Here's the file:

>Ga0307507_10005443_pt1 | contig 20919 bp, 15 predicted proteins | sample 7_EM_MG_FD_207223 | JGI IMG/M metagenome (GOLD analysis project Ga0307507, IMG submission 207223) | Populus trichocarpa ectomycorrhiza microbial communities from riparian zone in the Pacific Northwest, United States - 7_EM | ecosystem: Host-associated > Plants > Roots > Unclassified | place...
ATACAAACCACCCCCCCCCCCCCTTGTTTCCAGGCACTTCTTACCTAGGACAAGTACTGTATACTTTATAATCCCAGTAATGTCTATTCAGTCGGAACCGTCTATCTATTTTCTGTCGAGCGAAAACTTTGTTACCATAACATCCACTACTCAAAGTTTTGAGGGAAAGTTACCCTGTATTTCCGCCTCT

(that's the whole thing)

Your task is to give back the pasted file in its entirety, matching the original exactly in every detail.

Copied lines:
>Ga0307507_10005443_pt1 | contig 20919 bp, 15 predicted proteins | sample 7_EM_MG_FD_207223 | JGI IMG/M metagenome (GOLD analysis project Ga0307507, IMG submission 207223) | Populus trichocarpa ectomycorrhiza microbial communities from riparian zone in the Pacific Northwest, United States - 7_EM | ecosystem: Host-associated > Plants > Roots > Unclassified | place...
ATACAAACCACCCCCCCCCCCCCTTGTTTCCAGGCACTTCTTACCTAGGACAAGTACTGTATACTTTATAATCCCAGTAATGTCTATTCAGTCGGAACCGTCTATCTATTTTCTGTCGAGCGAAAACTTTGTTACCATAACATCCACTACTCAAAGTTTTGAGGGAAAGTTACCCTGTATTTCCGCCTCT